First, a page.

population forms a basis of the convex space and a new indi- our GA operators gradually reduce the number of such minima
vidual in population is generated via (1) in Section II. qualifying for frequent visits and the attention finally shifts
Let and be two individuals from population at more to smaller refinements in the quality of solution. Fig. 5
generation . They satisfy plots convergence performance for all camera parameters as
GA’s evolution proceeds. It shows that after approximately 100
generations, all estimated parameters can simultaneously in
parallel converge to a well stable solution. We obtained similar
(15) results in all our test cases described in next section. Different
from the conventional optimization approach, GA searches a
where denotes the population size, and the number of fit parameter set in the uncertain parameter space and moves
parameters (or chromosome length). Following (15), a new toward the global optimum by gradually reducing the chance
individual in generation can be expressed as a linear of reproducing unfit parameter sets.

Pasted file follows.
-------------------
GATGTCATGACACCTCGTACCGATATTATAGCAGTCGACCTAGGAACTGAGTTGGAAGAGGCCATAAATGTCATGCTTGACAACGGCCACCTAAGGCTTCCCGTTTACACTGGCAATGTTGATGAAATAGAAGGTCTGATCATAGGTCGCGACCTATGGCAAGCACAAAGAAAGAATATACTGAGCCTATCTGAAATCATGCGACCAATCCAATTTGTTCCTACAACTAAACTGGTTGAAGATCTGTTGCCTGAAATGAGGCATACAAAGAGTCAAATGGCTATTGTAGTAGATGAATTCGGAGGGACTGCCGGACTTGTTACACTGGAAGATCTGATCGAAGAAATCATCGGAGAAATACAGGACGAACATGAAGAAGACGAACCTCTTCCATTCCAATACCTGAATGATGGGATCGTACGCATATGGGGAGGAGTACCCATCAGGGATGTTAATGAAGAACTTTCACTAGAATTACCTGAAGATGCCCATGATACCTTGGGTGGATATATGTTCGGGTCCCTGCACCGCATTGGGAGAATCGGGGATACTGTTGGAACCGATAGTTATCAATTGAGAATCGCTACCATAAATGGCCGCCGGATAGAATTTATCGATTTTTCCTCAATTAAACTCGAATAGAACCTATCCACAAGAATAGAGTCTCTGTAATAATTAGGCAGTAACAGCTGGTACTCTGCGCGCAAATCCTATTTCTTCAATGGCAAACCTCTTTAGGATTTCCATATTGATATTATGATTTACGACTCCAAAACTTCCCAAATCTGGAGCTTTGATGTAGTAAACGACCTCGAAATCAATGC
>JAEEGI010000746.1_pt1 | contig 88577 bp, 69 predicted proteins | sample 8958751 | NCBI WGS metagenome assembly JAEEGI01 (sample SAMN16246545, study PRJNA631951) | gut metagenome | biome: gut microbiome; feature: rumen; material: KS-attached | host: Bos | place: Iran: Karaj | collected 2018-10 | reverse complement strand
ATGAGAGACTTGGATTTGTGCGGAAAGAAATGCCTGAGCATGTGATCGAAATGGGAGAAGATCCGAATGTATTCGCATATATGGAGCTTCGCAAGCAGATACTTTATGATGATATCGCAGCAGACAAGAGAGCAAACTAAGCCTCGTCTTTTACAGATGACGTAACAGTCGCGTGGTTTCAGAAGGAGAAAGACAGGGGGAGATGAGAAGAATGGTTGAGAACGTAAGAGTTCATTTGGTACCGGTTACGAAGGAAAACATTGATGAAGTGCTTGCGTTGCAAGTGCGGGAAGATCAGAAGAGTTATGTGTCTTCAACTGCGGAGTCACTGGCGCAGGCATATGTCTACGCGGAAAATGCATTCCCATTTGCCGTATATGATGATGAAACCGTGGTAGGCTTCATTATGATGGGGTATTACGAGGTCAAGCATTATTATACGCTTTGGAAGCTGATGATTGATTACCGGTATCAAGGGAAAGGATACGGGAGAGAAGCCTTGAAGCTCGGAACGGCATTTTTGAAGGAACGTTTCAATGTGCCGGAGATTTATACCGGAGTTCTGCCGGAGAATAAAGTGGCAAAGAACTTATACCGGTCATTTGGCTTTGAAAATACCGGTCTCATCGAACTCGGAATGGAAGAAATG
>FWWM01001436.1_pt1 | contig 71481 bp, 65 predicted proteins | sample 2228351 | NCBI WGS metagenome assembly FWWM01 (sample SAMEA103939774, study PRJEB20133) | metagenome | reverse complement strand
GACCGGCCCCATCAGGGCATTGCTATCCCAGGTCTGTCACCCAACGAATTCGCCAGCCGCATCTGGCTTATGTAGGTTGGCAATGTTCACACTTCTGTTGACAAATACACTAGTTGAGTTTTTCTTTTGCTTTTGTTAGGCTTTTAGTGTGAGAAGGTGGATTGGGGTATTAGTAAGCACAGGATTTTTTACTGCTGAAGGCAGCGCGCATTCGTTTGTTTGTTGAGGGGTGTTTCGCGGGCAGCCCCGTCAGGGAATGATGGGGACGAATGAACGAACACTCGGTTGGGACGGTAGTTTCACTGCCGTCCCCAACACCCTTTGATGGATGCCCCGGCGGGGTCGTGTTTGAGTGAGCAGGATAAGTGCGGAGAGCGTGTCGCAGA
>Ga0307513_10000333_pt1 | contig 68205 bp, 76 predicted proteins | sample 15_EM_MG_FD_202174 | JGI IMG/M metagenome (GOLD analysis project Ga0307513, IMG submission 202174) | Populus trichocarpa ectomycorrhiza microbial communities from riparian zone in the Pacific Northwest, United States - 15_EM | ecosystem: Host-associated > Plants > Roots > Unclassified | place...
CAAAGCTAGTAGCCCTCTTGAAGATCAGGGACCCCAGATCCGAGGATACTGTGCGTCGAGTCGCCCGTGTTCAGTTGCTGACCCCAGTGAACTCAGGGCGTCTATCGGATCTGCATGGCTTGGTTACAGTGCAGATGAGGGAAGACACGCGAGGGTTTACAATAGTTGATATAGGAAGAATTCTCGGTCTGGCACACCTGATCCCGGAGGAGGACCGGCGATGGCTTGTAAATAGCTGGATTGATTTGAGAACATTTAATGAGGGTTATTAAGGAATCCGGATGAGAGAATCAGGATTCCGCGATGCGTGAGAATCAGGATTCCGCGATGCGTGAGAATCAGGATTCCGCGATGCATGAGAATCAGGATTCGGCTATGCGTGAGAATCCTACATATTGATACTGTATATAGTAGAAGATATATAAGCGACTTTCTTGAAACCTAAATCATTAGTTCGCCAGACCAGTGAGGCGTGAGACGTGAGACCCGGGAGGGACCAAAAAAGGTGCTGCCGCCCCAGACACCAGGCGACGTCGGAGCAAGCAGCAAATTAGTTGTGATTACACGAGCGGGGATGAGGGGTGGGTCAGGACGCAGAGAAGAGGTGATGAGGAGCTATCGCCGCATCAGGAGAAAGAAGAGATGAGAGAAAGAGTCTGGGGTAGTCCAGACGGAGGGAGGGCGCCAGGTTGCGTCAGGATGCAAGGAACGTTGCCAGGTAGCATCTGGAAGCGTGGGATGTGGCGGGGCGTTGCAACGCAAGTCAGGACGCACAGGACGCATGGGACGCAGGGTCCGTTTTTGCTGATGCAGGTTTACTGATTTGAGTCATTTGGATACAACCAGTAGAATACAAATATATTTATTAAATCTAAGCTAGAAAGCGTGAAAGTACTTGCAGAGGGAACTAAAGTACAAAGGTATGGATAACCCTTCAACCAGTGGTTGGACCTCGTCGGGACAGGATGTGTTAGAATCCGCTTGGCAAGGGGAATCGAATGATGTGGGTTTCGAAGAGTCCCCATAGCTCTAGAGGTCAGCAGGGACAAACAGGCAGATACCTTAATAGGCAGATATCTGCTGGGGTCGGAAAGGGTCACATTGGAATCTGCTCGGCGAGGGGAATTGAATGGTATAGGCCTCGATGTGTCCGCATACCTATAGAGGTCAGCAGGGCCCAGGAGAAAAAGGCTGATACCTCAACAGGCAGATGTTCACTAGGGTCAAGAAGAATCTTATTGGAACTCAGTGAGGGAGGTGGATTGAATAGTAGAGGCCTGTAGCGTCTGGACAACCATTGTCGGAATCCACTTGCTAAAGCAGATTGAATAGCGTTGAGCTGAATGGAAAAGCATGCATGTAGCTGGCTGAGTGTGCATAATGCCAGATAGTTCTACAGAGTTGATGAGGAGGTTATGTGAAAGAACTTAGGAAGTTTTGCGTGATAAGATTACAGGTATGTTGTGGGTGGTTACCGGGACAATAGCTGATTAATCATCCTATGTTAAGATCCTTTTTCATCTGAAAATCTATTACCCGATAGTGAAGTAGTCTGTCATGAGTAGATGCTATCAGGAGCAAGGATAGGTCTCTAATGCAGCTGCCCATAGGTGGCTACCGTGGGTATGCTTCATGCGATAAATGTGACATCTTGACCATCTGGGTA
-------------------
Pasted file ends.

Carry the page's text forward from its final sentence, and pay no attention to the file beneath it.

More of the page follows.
combination of two arbitrarily selected individuals from the Our selection mechanism consists of two procedures which
previous generation , that is are 1) roulette wheel proportionate selection and 2) linear
ranking selected individual. The proportionate selection takes
time approximately ( ) and while linear ranking needs
(16) time of about [23], where denotes the
population size. Let be the number of control points on
JI AND ZHANG: CAMERA CALIBRATION WITH GENETIC ALGORITHMS 125

TABLE I
CAMERA PARAMETER GROUND TRUTH AND BOUNDS

Fig. 6. The average run time (in seconds) as a function of calibration points.

calibration pattern, each evaluation then requires linear time


of . Because our mutation and crossover only involve simple
arithmetics without heavy iterations, the time it takes in this
procedure is comparatively negligible. Assuming that the GA
converges after generations, the time complexity required